Meal-delivery companies have several things in common with other digital platforms—for better and for worse. Like ride-hailing companies, they provide a revolution in convenience, which is undercut by shoddy labor practices. Last week, a New York Times investigation reminded users that tips to DoorDash delivery people actually go straight to the company, rather than to the worker. (DoorDash has since changed its policy, but delivery workers are still paid poorly.) Like Amazon, these companies supply instant gratification and leave behind a mountain of garbage. Like most fledging internet-based businesses, they’re cash-flow giants that are miles from profitability. DoorDash, the largest delivery start-up, raised $600 million in funding this year despite negative earnings. Uber Eats probably isn’t gushing profits either; its parent company loses approximately $1 billion a quarter.
So is the meal-delivery boom actually a bubble, ready to pop?
“There is a lot of hype around online delivery right now, and I think the industry is going to have a washout,” Garrick Brown, a real-estate analyst with Cushman & Wakefield, told me. He identified several pressures on delivery platforms, including rising wages, a social backlash to tipping policies, and restaurants’ deciding that they’re paying too much money to belong to third-party platforms. As these forces push earnings deeper into negative territory, Brown suggested, investors may stop burning hundreds of millions of dollars on these companies, which would lead some of them to die, or seek an acquisition partner. “I think there’s going to be a shakeout, and one or two will emerge as the dominant players,” he said.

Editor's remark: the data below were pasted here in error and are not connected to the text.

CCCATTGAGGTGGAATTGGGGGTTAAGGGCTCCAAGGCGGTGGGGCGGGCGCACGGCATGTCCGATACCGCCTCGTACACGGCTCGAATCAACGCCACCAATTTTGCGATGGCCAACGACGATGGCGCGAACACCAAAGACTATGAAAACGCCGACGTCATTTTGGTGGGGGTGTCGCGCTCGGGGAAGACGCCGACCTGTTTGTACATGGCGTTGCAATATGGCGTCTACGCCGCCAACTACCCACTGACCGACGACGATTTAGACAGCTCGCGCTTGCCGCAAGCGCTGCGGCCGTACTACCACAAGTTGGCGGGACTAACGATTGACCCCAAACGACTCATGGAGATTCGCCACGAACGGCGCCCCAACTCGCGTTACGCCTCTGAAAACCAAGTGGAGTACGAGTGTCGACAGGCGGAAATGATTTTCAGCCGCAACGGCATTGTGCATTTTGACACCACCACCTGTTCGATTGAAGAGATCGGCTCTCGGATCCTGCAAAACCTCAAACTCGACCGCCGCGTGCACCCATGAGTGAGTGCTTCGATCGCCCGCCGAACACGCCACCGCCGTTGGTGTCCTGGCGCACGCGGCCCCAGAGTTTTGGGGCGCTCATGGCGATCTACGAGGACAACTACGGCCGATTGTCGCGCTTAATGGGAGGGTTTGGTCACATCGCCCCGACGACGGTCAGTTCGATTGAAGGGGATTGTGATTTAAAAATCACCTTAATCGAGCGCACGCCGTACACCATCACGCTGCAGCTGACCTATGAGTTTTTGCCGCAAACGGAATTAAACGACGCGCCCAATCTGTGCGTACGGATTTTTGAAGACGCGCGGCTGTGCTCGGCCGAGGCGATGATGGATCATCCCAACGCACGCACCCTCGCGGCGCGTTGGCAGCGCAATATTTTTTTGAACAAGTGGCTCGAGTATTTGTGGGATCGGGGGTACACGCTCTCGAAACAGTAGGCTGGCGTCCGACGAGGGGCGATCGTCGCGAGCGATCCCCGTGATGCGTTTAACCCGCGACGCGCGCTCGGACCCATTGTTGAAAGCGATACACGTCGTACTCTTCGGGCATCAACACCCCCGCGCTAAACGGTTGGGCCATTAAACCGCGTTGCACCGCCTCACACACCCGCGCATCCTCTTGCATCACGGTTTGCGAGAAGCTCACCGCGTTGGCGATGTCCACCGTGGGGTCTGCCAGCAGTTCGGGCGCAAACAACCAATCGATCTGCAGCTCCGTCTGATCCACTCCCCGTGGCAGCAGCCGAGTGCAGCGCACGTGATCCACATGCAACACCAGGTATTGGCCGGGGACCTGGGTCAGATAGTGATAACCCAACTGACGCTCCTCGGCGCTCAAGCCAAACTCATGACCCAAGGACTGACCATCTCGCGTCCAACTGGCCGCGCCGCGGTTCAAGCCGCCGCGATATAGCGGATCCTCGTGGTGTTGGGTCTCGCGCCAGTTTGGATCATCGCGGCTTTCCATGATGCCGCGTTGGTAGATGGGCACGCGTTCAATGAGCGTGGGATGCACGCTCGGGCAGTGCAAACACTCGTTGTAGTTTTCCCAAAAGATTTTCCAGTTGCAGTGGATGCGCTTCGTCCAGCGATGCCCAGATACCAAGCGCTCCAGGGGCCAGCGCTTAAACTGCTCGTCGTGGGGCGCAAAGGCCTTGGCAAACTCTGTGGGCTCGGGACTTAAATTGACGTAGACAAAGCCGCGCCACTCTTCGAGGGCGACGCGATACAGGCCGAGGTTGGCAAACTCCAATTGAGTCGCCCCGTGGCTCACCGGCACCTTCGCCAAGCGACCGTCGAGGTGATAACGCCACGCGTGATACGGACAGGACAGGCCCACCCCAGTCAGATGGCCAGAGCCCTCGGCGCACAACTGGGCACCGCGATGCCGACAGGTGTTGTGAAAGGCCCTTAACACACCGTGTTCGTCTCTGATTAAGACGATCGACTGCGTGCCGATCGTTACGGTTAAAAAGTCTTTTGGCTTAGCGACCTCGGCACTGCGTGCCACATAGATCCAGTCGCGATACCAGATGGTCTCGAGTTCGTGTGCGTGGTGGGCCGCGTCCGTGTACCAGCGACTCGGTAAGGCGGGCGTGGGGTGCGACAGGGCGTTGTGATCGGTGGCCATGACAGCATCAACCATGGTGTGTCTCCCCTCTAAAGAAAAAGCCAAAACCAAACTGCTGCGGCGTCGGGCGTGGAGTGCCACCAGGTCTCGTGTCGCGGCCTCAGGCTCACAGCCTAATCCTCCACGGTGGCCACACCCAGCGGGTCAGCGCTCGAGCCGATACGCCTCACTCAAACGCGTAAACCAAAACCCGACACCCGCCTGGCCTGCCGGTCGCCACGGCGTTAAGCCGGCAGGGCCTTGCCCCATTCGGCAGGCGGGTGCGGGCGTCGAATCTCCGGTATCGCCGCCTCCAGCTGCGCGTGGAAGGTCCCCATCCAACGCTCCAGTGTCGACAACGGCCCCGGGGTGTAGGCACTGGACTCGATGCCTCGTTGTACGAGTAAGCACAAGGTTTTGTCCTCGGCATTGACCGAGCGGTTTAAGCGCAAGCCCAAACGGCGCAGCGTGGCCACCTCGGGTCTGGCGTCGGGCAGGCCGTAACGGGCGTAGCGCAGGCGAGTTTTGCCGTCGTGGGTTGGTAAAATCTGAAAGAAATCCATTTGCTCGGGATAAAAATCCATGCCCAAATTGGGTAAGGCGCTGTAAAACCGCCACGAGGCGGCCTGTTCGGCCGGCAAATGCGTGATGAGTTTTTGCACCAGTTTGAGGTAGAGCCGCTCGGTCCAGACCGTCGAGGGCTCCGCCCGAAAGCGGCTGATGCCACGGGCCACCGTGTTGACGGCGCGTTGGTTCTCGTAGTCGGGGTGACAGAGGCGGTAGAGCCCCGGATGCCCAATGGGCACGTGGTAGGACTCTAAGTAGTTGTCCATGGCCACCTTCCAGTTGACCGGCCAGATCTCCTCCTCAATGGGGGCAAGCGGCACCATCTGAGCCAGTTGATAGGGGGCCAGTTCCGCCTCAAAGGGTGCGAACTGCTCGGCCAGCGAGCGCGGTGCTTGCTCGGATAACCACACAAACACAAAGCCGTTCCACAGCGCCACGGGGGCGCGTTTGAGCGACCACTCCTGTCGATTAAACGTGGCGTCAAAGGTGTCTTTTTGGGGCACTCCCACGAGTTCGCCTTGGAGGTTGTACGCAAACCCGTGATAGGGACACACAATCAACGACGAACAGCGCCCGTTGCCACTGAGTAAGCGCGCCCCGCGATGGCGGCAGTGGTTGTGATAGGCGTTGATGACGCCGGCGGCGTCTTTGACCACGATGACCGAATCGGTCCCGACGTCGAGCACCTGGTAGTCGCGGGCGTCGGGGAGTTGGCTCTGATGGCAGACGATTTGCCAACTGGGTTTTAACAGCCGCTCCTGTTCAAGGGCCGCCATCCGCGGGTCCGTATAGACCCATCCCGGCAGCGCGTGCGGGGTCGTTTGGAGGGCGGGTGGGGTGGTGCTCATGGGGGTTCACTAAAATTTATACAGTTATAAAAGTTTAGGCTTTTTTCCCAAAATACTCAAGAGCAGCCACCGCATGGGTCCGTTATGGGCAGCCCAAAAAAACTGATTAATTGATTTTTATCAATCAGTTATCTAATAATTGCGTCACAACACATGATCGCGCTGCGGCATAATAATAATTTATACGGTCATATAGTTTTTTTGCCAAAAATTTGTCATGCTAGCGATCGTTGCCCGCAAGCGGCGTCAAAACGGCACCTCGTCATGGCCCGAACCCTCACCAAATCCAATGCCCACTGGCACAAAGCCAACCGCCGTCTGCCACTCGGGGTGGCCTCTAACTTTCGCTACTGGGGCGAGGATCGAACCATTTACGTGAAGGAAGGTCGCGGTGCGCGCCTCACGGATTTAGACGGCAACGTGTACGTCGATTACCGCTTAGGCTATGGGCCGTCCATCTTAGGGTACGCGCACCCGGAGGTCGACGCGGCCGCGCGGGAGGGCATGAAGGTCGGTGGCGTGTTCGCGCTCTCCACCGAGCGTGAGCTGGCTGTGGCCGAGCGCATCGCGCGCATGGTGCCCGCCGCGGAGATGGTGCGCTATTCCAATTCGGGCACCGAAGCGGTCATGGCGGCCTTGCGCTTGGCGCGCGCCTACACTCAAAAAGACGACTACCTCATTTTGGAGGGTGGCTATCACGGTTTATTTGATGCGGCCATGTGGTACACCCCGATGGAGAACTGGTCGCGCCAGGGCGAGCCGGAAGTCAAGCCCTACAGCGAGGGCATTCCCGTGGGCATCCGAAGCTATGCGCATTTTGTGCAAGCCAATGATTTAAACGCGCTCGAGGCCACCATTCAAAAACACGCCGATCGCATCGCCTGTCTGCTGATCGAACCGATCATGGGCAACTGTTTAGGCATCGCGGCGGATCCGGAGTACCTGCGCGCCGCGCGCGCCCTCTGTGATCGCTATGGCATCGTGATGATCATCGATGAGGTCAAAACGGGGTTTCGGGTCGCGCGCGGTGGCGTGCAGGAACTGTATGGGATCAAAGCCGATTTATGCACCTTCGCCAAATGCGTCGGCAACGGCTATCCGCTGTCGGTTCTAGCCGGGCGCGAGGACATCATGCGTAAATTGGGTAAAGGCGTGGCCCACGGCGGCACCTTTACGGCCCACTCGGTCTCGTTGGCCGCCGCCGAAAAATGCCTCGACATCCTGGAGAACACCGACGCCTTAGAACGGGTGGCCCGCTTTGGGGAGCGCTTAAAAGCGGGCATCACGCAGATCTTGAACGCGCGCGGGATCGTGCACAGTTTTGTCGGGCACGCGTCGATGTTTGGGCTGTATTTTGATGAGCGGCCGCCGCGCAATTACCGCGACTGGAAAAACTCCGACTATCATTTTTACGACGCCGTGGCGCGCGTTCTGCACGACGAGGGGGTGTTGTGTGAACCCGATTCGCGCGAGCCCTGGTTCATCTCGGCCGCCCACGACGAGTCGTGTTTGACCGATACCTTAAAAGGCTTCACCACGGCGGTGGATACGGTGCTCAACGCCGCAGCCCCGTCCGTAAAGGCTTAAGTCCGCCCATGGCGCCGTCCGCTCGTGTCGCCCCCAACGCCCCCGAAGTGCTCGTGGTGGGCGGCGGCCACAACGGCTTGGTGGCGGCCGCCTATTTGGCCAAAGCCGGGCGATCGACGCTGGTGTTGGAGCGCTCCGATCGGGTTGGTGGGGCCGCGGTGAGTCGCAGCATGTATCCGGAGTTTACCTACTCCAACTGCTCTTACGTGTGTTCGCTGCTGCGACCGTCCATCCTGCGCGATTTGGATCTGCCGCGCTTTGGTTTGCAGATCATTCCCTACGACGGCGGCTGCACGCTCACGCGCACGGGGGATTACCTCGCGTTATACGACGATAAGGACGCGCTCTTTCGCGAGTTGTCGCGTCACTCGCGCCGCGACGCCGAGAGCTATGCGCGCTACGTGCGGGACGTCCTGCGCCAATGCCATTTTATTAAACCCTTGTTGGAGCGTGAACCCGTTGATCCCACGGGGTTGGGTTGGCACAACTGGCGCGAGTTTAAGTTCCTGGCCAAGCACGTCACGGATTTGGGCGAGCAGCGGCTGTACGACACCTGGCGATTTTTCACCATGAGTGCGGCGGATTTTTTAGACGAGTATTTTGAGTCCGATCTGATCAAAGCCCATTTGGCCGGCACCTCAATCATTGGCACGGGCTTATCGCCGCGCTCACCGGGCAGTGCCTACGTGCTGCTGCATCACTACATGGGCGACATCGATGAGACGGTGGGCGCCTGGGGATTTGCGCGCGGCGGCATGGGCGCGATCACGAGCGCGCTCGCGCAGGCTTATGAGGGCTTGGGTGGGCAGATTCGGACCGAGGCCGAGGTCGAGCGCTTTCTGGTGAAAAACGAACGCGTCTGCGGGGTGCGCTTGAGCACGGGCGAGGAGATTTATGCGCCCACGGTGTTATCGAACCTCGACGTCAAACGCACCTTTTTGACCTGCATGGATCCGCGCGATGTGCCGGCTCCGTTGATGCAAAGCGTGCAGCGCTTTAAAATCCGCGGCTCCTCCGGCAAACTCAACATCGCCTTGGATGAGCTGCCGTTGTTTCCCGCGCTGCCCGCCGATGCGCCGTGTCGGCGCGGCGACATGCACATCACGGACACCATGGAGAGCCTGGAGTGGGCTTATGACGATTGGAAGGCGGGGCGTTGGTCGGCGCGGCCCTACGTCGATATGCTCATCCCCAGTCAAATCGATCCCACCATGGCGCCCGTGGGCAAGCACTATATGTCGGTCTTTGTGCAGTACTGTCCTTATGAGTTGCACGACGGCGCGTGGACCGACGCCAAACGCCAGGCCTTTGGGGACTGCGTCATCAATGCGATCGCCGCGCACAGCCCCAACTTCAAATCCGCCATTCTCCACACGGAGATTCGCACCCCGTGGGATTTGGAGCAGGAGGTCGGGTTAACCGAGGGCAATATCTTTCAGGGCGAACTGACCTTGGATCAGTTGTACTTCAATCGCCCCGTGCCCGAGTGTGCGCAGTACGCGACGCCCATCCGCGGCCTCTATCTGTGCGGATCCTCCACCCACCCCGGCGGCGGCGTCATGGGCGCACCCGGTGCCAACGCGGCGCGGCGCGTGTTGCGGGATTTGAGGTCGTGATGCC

But despite the ethical, ecological, and economic dubiousness of the individual companies, there is one big reason to feel bullish about the overall industry: the time starvation of the typical American professional.